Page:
Evidence for diagnosis and treatment of atrial fibrillation has expanded substantially since 2017, when In the Clinic last considered this subject. Direct oral anticoagulants have become the predominant therapy for thromboembolic disease, and antidotes for these drugs are now available. Device-based left atrial appendage occlusion is frequently used in patients who cannot tolerate systemic anticoagulation, and growing evidence suggests that early rhythm control improves outcomes. Catheter ablation is now frequently performed to prevent recurrent atrial fibrillation. Managing risk factors for atrial fibrillation, such as hypertension, diabetes, and obesity, remains paramount in prevention of this condition.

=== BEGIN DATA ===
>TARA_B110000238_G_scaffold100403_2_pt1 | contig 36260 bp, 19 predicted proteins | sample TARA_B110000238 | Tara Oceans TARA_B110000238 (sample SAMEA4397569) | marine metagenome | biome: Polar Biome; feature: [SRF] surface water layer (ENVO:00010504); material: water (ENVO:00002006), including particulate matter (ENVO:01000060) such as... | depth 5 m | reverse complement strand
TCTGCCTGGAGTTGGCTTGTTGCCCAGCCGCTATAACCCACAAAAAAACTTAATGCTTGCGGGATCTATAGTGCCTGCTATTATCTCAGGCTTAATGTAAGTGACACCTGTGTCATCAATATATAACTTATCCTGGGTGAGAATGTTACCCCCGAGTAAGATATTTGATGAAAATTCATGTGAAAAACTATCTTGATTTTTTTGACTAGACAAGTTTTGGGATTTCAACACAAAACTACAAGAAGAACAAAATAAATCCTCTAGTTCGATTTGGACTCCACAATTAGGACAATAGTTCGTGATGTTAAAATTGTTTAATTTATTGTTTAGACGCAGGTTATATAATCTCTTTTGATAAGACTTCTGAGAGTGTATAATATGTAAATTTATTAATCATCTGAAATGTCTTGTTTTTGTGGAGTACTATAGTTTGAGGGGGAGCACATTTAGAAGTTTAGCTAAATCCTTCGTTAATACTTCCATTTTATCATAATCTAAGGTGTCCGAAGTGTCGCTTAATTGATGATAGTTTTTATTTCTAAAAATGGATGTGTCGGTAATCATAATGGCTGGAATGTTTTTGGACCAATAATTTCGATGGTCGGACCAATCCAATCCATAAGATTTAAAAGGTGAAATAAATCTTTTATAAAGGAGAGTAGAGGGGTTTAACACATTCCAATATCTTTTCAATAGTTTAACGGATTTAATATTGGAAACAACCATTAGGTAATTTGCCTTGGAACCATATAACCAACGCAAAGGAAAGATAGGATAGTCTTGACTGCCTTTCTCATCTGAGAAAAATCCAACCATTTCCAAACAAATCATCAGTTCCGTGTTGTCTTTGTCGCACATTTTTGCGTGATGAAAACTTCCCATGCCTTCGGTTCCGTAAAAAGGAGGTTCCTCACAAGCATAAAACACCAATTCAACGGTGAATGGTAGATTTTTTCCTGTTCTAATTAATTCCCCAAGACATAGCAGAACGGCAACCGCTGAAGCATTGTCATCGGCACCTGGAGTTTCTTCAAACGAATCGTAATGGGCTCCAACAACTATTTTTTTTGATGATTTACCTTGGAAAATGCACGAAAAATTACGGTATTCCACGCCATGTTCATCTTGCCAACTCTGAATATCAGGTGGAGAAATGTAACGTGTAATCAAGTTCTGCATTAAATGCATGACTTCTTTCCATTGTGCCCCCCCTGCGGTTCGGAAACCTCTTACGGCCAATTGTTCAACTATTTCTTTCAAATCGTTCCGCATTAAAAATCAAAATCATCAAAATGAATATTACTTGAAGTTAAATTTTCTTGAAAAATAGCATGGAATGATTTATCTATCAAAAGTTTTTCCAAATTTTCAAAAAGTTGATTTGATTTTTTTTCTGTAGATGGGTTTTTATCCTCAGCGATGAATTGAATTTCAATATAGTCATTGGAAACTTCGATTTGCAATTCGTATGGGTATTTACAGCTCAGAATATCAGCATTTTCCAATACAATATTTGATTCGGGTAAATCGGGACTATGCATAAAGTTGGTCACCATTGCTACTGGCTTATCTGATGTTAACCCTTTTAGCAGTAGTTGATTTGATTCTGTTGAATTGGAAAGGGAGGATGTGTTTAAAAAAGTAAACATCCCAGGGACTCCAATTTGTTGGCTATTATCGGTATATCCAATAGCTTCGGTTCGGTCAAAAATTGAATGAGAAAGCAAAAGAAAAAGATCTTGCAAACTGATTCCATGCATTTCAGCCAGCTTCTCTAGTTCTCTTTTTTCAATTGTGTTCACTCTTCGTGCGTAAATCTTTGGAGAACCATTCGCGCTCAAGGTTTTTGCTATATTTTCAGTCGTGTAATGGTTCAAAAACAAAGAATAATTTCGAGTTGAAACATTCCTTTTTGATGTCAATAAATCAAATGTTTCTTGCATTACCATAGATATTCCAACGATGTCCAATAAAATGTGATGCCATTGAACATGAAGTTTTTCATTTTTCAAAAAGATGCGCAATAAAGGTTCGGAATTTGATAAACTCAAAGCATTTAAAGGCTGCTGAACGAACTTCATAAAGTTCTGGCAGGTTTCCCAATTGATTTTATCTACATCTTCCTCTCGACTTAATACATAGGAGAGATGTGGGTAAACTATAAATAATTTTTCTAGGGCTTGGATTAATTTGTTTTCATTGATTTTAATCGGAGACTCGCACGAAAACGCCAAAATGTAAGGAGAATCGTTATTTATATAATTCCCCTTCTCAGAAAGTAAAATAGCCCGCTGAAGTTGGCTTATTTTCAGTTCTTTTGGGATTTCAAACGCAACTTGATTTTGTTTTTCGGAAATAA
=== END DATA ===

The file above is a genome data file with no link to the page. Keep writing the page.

Use this article to:
- Review the clinical presentations of atrial fibrillation.
- List factors associated with increased risk for atrial fibrillation.
- Review the options for anticoagulation for patients with atrial fibrillation and how to choose from among the options.
- Test your knowledge by completing the quiz that accompanies the article and then review the correct answers.
In the Clinic is a feature of Annals of Internal Medicine which includes practical reviews about the management of common clinical conditions. Annals of Internal Medicine is the premier internal medicine academic journal published by the American College of Physicians (ACP). It is one of the most widely cited and influential specialty medical journals in the world.